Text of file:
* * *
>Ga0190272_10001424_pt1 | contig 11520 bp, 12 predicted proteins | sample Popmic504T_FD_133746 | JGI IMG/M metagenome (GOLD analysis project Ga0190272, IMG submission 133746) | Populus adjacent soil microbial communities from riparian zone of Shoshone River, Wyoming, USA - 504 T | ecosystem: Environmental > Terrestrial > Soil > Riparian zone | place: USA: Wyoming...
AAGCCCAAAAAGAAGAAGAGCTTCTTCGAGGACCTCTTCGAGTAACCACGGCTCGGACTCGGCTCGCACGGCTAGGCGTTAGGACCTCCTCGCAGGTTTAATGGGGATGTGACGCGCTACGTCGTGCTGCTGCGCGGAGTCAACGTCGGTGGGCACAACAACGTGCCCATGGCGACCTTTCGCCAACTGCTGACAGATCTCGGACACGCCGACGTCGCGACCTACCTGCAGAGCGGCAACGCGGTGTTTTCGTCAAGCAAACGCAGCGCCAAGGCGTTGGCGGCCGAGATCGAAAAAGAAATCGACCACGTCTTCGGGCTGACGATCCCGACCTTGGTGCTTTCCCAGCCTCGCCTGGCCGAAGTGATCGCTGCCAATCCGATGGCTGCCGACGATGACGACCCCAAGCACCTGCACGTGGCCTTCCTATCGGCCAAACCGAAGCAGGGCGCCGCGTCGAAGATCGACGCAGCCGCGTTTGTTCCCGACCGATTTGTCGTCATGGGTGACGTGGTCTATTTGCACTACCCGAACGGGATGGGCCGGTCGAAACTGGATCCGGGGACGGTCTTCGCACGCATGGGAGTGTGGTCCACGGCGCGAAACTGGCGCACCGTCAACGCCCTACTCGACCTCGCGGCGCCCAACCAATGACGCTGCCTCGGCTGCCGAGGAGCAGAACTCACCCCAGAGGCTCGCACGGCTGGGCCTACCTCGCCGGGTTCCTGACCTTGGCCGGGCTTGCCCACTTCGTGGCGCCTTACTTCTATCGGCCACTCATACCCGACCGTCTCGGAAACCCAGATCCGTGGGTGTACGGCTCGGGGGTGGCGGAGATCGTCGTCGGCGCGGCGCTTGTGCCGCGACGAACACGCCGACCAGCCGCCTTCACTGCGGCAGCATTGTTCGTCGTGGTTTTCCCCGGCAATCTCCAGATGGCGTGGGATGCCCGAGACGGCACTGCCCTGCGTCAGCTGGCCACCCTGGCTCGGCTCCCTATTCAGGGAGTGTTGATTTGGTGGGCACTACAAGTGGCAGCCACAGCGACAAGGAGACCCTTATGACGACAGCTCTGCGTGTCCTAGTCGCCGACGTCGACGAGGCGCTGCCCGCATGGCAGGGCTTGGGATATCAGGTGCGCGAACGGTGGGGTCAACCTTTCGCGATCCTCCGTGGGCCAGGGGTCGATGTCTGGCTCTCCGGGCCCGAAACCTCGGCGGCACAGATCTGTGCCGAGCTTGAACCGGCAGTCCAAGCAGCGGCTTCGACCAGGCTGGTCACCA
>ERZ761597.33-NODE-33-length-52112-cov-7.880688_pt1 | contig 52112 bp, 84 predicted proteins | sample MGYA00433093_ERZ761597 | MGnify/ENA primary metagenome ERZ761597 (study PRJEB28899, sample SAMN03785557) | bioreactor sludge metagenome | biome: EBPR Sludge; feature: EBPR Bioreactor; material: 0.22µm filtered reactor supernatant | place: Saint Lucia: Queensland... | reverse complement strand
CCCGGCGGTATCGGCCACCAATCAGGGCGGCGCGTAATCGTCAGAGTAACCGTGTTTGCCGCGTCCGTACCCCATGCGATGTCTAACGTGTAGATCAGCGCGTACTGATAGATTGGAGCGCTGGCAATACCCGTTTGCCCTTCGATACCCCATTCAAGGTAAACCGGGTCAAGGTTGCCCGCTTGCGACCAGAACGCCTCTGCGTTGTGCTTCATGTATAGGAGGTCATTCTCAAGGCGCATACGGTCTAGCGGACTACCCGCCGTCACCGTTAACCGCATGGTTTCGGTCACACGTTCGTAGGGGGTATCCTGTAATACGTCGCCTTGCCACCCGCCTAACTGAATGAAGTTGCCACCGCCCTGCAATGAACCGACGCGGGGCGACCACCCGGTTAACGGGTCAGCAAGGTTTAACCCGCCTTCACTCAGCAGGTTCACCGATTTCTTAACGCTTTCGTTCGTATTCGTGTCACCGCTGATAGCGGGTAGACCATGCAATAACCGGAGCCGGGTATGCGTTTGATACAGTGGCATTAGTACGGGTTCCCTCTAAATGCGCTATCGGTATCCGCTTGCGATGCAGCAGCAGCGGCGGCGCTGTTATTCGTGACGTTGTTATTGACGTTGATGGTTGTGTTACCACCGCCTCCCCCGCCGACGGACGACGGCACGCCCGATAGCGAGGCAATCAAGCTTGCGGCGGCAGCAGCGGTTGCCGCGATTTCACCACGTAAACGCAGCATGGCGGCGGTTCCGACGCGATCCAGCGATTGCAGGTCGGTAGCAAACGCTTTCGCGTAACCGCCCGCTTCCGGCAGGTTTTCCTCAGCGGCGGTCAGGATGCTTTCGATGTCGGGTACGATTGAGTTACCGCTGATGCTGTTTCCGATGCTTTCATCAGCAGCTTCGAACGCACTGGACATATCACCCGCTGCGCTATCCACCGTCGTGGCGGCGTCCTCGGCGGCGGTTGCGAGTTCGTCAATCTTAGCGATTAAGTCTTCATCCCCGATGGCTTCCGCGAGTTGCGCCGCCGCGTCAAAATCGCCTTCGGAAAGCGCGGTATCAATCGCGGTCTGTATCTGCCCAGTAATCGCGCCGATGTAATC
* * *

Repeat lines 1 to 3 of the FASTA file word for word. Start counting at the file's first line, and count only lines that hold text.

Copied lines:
>Ga0190272_10001424_pt1 | contig 11520 bp, 12 predicted proteins | sample Popmic504T_FD_133746 | JGI IMG/M metagenome (GOLD analysis project Ga0190272, IMG submission 133746) | Populus adjacent soil microbial communities from riparian zone of Shoshone River, Wyoming, USA - 504 T | ecosystem: Environmental > Terrestrial > Soil > Riparian zone | place: USA: Wyoming...
AAGCCCAAAAAGAAGAAGAGCTTCTTCGAGGACCTCTTCGAGTAACCACGGCTCGGACTCGGCTCGCACGGCTAGGCGTTAGGACCTCCTCGCAGGTTTAATGGGGATGTGACGCGCTACGTCGTGCTGCTGCGCGGAGTCAACGTCGGTGGGCACAACAACGTGCCCATGGCGACCTTTCGCCAACTGCTGACAGATCTCGGACACGCCGACGTCGCGACCTACCTGCAGAGCGGCAACGCGGTGTTTTCGTCAAGCAAACGCAGCGCCAAGGCGTTGGCGGCCGAGATCGAAAAAGAAATCGACCACGTCTTCGGGCTGACGATCCCGACCTTGGTGCTTTCCCAGCCTCGCCTGGCCGAAGTGATCGCTGCCAATCCGATGGCTGCCGACGATGACGACCCCAAGCACCTGCACGTGGCCTTCCTATCGGCCAAACCGAAGCAGGGCGCCGCGTCGAAGATCGACGCAGCCGCGTTTGTTCCCGACCGATTTGTCGTCATGGGTGACGTGGTCTATTTGCACTACCCGAACGGGATGGGCCGGTCGAAACTGGATCCGGGGACGGTCTTCGCACGCATGGGAGTGTGGTCCACGGCGCGAAACTGGCGCACCGTCAACGCCCTACTCGACCTCGCGGCGCCCAACCAATGACGCTGCCTCGGCTGCCGAGGAGCAGAACTCACCCCAGAGGCTCGCACGGCTGGGCCTACCTCGCCGGGTTCCTGACCTTGGCCGGGCTTGCCCACTTCGTGGCGCCTTACTTCTATCGGCCACTCATACCCGACCGTCTCGGAAACCCAGATCCGTGGGTGTACGGCTCGGGGGTGGCGGAGATCGTCGTCGGCGCGGCGCTTGTGCCGCGACGAACACGCCGACCAGCCGCCTTCACTGCGGCAGCATTGTTCGTCGTGGTTTTCCCCGGCAATCTCCAGATGGCGTGGGATGCCCGAGACGGCACTGCCCTGCGTCAGCTGGCCACCCTGGCTCGGCTCCCTATTCAGGGAGTGTTGATTTGGTGGGCACTACAAGTGGCAGCCACAGCGACAAGGAGACCCTTATGACGACAGCTCTGCGTGTCCTAGTCGCCGACGTCGACGAGGCGCTGCCCGCATGGCAGGGCTTGGGATATCAGGTGCGCGAACGGTGGGGTCAACCTTTCGCGATCCTCCGTGGGCCAGGGGTCGATGTCTGGCTCTCCGGGCCCGAAACCTCGGCGGCACAGATCTGTGCCGAGCTTGAACCGGCAGTCCAAGCAGCGGCTTCGACCAGGCTGGTCACCA
>ERZ761597.33-NODE-33-length-52112-cov-7.880688_pt1 | contig 52112 bp, 84 predicted proteins | sample MGYA00433093_ERZ761597 | MGnify/ENA primary metagenome ERZ761597 (study PRJEB28899, sample SAMN03785557) | bioreactor sludge metagenome | biome: EBPR Sludge; feature: EBPR Bioreactor; material: 0.22µm filtered reactor supernatant | place: Saint Lucia: Queensland... | reverse complement strand